In the past year the wearable tech market has really exploded. From Bluetooth rings to Smart Eyelashes we’ve seen them all, but there’s nowhere it’s been more dominant than in the fitness category. To improve your heath and keep yourself accountable, you just can’t go wrong with a fitness band, and the latest band out of Garmin will track to improve your sleep and monitor your heart during fitness activities too. Garmin has entered the fitness ring with the Garmin vivofit, available now at Best Buy.
I have been using a Misfit Shine for the past three months. It uses a three-axis accelerometer to measure motion, and keep track of your daily physical activity. But key to the Shine is its mobile app. Shine only works with its own app for now, though the company is looking to open up its API. But that’s OK, because there’s a ton of coolness packed into the Shine app.
Smartwatches, augmented reality glasses, fitness trackers –any compact extension to your smartphone or tablet– is firmly in Google’s sights with the announcement of Android Wear. What is Android Wear? It’s a push to extend Android to those smartwatches and wearable devices, using a standard API and developer tools so Android apps for smartphones and tablets can be ported to, or seamlessly integrated with those wearables. Google is working with developers and hardware partners like Samsung, Fossil and LG on the Android Wear Initiative. And you’ll see two Android Wear-powered smartwatches at Best Buy Later this year: the Moto 360 and LG’s G Watch.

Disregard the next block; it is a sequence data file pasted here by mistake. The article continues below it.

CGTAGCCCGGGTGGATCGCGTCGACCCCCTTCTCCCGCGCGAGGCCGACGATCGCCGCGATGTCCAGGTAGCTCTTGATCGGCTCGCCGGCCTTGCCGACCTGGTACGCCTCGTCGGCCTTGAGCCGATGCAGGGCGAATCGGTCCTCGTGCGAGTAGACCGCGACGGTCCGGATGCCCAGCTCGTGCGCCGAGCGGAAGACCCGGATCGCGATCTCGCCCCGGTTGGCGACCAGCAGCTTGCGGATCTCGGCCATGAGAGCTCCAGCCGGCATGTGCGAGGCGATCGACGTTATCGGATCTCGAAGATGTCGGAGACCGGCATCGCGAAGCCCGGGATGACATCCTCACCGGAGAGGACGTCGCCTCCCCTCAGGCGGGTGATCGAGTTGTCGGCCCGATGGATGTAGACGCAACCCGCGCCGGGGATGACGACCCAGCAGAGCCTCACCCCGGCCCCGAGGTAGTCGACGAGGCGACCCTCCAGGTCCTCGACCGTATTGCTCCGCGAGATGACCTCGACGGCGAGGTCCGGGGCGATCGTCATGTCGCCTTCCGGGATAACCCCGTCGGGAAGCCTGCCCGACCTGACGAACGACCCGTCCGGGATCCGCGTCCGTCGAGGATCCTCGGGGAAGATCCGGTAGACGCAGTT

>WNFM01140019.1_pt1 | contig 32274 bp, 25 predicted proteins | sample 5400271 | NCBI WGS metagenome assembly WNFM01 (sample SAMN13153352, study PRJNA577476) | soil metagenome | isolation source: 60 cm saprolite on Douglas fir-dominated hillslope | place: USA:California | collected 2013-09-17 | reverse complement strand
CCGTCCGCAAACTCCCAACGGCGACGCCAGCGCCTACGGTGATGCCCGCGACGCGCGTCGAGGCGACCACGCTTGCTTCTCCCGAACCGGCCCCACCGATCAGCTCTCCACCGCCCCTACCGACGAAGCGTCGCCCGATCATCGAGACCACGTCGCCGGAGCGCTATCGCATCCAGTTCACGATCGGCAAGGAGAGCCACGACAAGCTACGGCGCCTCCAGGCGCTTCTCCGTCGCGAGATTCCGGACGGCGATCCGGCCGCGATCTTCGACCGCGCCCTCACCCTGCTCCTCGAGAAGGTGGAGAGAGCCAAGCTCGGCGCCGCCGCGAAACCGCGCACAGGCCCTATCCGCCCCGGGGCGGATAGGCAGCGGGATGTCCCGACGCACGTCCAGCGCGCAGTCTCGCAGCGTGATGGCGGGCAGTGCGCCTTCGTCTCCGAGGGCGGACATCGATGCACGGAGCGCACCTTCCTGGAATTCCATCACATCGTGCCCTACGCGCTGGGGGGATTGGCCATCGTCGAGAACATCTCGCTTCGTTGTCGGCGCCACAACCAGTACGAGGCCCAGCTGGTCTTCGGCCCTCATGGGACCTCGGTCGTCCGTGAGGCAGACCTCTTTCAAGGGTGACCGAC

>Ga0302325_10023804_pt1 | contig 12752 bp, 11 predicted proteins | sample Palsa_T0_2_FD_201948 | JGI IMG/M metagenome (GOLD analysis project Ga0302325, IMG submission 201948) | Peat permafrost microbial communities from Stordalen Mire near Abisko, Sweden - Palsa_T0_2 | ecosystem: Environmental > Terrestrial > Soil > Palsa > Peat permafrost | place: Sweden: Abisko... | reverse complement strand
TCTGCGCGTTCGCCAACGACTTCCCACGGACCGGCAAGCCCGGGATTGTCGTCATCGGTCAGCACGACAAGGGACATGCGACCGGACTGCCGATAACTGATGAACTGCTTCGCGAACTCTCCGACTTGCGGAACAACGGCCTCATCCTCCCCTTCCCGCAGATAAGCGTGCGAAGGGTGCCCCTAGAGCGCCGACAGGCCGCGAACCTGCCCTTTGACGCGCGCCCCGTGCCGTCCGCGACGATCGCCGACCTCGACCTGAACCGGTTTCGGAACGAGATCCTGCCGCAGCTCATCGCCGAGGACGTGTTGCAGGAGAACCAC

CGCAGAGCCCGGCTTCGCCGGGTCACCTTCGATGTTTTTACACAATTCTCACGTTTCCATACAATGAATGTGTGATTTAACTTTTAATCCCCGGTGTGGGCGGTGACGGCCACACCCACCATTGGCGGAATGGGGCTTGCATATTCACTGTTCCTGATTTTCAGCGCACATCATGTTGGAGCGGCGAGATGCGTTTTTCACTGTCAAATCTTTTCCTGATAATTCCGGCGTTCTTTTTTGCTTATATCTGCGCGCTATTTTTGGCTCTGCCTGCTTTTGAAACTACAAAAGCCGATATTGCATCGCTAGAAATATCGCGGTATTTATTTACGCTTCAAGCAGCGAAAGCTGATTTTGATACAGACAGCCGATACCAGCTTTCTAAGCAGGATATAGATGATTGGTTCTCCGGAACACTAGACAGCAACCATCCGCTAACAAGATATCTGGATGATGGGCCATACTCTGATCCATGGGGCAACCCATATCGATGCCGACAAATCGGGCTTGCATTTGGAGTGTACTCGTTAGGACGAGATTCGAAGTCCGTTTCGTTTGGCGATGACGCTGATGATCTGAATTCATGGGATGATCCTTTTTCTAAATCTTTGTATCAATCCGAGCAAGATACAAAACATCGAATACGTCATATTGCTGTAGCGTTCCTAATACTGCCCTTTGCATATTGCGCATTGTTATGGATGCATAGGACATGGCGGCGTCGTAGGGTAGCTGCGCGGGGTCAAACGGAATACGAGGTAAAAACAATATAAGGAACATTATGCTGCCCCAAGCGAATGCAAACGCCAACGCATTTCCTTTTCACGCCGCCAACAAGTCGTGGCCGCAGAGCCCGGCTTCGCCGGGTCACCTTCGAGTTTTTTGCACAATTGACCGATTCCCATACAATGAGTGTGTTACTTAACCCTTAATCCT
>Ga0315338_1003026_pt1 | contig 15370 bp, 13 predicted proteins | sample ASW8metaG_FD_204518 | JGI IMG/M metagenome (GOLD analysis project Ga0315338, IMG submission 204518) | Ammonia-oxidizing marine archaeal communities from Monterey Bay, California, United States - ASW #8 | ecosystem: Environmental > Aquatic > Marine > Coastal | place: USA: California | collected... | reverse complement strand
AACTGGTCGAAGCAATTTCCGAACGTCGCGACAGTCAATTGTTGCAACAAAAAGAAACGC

What is all the fuss about Spritz? If you were using a Spritz-enabled app, you would already have read to the end of this post and could tell us. But given that Spritz-enabled tech isn’t out there yet (it’s coming soon, though), here’s the scoop. Spritz is new speed reading technology that’s based on the theory that much of our time spent reading is wasted as our eyes move side to side. Display a word in one place, flash one word at a time and suddenly reading becomes much more efficient. Not only that, but by displaying just one word at a time, reading is suddenly possible on compact displays, like a smartphone or smartwatch. Being able to quickly (and painlessly) read e-mail, reports or even books on your Gear2 or Gear Neo suddenly makes the idea of wearable technology even more appealing.
Live from Barcelona, the Samsung #UNPACKED5 press conference was expected to and did reveal the new Samsung Galaxy S5 smartphone. Packed with features, the launch of the Samsung Galaxy S5 also came with the reveal of a few new creative devices Samsung developed to pair with and expand on the capabilities of the newest smartphone, and all eyes were on the latest fitness tracker to hit the market – the Samsung Gear Fit.
Samsung got a head start on most of its consumer electronics rivals with the launch of the Galaxy Gear smartwatch in 2013. While the Galaxy Gear had many fans, it missed the mark in terms of mainstream acceptance. Samsung was obviously taking notes because when it announced the replacement —only five months after introducing the original— most of the issues noted with the Galaxy Gear had been addressed. A day before the start of the Mobile World Congress, Samsung unveiled a pair of new smartwatches: the Gear 2 and Gear 2 Neo.
Though there are many activity and step counters available on the market, the Polar Loop is one of the few to be compatible with a heart rate monitor. I had the opportunity to test the Polar Loop with the Polar H7 Heart Rate Sensor and here’s what I thought: